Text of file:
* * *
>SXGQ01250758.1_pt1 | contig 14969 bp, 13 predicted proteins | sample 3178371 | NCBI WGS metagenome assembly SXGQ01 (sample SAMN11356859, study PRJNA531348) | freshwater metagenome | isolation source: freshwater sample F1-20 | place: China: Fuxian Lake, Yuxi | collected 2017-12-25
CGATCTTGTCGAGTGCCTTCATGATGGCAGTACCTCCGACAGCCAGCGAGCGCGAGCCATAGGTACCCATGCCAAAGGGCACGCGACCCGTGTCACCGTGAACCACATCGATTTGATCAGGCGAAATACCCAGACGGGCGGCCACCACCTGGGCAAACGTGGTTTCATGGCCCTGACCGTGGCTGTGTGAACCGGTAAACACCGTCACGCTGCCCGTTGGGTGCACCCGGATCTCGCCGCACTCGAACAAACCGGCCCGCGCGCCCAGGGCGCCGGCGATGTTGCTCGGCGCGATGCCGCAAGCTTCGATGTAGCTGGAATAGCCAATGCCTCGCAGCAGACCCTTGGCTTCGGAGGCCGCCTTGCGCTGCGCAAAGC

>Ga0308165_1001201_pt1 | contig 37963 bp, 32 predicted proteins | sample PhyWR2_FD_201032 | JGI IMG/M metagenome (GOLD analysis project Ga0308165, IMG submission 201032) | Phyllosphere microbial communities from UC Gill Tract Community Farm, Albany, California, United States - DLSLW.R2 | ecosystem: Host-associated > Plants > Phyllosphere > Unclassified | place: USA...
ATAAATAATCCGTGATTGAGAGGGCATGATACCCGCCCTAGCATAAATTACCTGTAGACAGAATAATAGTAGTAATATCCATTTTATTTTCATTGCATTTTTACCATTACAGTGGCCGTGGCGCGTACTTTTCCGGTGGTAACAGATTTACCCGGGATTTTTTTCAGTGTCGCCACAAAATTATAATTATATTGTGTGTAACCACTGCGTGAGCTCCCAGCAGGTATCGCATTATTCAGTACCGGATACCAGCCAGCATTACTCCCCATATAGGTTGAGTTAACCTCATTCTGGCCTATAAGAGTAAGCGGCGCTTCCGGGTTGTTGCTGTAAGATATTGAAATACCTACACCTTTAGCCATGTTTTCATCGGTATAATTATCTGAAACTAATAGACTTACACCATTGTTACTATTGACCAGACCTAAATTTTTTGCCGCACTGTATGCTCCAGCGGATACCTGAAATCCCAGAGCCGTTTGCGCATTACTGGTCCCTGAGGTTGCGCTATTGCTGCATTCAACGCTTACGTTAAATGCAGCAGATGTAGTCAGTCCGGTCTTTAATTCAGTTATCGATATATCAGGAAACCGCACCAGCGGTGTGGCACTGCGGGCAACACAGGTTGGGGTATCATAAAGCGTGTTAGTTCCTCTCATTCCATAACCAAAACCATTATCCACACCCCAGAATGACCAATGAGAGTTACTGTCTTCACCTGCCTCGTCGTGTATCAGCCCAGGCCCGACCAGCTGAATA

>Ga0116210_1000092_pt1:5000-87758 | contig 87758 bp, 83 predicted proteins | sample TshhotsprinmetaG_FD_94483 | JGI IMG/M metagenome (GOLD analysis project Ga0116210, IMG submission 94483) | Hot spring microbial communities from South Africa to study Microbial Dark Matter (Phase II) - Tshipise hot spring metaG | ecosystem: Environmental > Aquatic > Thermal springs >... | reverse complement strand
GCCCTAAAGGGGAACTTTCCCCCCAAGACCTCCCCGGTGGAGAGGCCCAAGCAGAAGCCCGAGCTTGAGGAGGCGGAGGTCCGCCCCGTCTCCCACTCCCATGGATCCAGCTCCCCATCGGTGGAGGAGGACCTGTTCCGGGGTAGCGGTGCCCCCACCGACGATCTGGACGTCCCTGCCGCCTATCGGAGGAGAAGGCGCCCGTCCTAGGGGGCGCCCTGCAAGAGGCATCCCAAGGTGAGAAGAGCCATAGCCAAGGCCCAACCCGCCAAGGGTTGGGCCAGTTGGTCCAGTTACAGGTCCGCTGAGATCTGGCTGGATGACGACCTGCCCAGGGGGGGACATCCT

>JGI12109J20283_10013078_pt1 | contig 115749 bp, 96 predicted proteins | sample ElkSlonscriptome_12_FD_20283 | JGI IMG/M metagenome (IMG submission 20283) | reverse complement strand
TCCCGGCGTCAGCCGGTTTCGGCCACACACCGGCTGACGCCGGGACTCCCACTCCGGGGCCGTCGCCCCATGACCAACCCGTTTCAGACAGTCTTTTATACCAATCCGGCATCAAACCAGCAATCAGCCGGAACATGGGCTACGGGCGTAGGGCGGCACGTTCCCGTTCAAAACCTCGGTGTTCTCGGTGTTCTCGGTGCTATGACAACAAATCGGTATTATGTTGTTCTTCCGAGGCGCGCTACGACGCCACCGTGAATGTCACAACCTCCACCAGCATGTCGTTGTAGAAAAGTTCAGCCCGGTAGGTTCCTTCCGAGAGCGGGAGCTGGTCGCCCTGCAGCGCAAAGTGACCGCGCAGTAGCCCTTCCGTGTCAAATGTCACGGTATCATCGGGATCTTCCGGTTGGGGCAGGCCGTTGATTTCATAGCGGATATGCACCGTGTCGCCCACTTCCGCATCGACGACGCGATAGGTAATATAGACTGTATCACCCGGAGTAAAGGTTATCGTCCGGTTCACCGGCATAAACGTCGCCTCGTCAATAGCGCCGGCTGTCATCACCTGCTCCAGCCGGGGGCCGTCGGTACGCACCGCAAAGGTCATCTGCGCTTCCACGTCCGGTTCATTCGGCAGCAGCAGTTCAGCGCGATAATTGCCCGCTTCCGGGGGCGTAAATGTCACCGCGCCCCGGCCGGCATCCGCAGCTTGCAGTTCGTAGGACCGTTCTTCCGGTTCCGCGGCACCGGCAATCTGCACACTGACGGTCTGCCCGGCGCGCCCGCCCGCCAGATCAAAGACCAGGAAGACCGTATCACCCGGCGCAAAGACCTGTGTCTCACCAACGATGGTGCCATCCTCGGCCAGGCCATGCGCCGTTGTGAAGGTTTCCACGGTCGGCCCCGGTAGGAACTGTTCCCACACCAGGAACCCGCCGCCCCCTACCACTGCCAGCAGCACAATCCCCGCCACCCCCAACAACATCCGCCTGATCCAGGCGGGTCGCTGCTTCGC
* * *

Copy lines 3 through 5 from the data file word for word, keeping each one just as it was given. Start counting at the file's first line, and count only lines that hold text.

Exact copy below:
>Ga0308165_1001201_pt1 | contig 37963 bp, 32 predicted proteins | sample PhyWR2_FD_201032 | JGI IMG/M metagenome (GOLD analysis project Ga0308165, IMG submission 201032) | Phyllosphere microbial communities from UC Gill Tract Community Farm, Albany, California, United States - DLSLW.R2 | ecosystem: Host-associated > Plants > Phyllosphere > Unclassified | place: USA...
ATAAATAATCCGTGATTGAGAGGGCATGATACCCGCCCTAGCATAAATTACCTGTAGACAGAATAATAGTAGTAATATCCATTTTATTTTCATTGCATTTTTACCATTACAGTGGCCGTGGCGCGTACTTTTCCGGTGGTAACAGATTTACCCGGGATTTTTTTCAGTGTCGCCACAAAATTATAATTATATTGTGTGTAACCACTGCGTGAGCTCCCAGCAGGTATCGCATTATTCAGTACCGGATACCAGCCAGCATTACTCCCCATATAGGTTGAGTTAACCTCATTCTGGCCTATAAGAGTAAGCGGCGCTTCCGGGTTGTTGCTGTAAGATATTGAAATACCTACACCTTTAGCCATGTTTTCATCGGTATAATTATCTGAAACTAATAGACTTACACCATTGTTACTATTGACCAGACCTAAATTTTTTGCCGCACTGTATGCTCCAGCGGATACCTGAAATCCCAGAGCCGTTTGCGCATTACTGGTCCCTGAGGTTGCGCTATTGCTGCATTCAACGCTTACGTTAAATGCAGCAGATGTAGTCAGTCCGGTCTTTAATTCAGTTATCGATATATCAGGAAACCGCACCAGCGGTGTGGCACTGCGGGCAACACAGGTTGGGGTATCATAAAGCGTGTTAGTTCCTCTCATTCCATAACCAAAACCATTATCCACACCCCAGAATGACCAATGAGAGTTACTGTCTTCACCTGCCTCGTCGTGTATCAGCCCAGGCCCGACCAGCTGAATA

>Ga0116210_1000092_pt1:5000-87758 | contig 87758 bp, 83 predicted proteins | sample TshhotsprinmetaG_FD_94483 | JGI IMG/M metagenome (GOLD analysis project Ga0116210, IMG submission 94483) | Hot spring microbial communities from South Africa to study Microbial Dark Matter (Phase II) - Tshipise hot spring metaG | ecosystem: Environmental > Aquatic > Thermal springs >... | reverse complement strand